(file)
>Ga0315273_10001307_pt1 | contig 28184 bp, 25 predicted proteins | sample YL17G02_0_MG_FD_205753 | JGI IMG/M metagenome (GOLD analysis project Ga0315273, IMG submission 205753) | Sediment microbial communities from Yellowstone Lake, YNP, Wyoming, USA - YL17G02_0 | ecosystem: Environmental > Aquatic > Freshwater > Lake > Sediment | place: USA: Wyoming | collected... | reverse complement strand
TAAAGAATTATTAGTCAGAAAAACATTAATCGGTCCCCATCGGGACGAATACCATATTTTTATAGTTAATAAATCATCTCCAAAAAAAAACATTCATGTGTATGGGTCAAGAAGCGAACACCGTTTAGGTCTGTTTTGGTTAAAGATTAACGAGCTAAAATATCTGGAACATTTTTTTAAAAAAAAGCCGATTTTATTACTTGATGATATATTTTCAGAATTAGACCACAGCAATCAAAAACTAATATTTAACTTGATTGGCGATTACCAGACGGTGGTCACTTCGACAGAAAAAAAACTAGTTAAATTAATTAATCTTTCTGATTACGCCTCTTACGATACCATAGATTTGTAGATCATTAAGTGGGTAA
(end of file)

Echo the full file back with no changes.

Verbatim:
>Ga0315273_10001307_pt1 | contig 28184 bp, 25 predicted proteins | sample YL17G02_0_MG_FD_205753 | JGI IMG/M metagenome (GOLD analysis project Ga0315273, IMG submission 205753) | Sediment microbial communities from Yellowstone Lake, YNP, Wyoming, USA - YL17G02_0 | ecosystem: Environmental > Aquatic > Freshwater > Lake > Sediment | place: USA: Wyoming | collected... | reverse complement strand
TAAAGAATTATTAGTCAGAAAAACATTAATCGGTCCCCATCGGGACGAATACCATATTTTTATAGTTAATAAATCATCTCCAAAAAAAAACATTCATGTGTATGGGTCAAGAAGCGAACACCGTTTAGGTCTGTTTTGGTTAAAGATTAACGAGCTAAAATATCTGGAACATTTTTTTAAAAAAAAGCCGATTTTATTACTTGATGATATATTTTCAGAATTAGACCACAGCAATCAAAAACTAATATTTAACTTGATTGGCGATTACCAGACGGTGGTCACTTCGACAGAAAAAAAACTAGTTAAATTAATTAATCTTTCTGATTACGCCTCTTACGATACCATAGATTTGTAGATCATTAAGTGGGTAA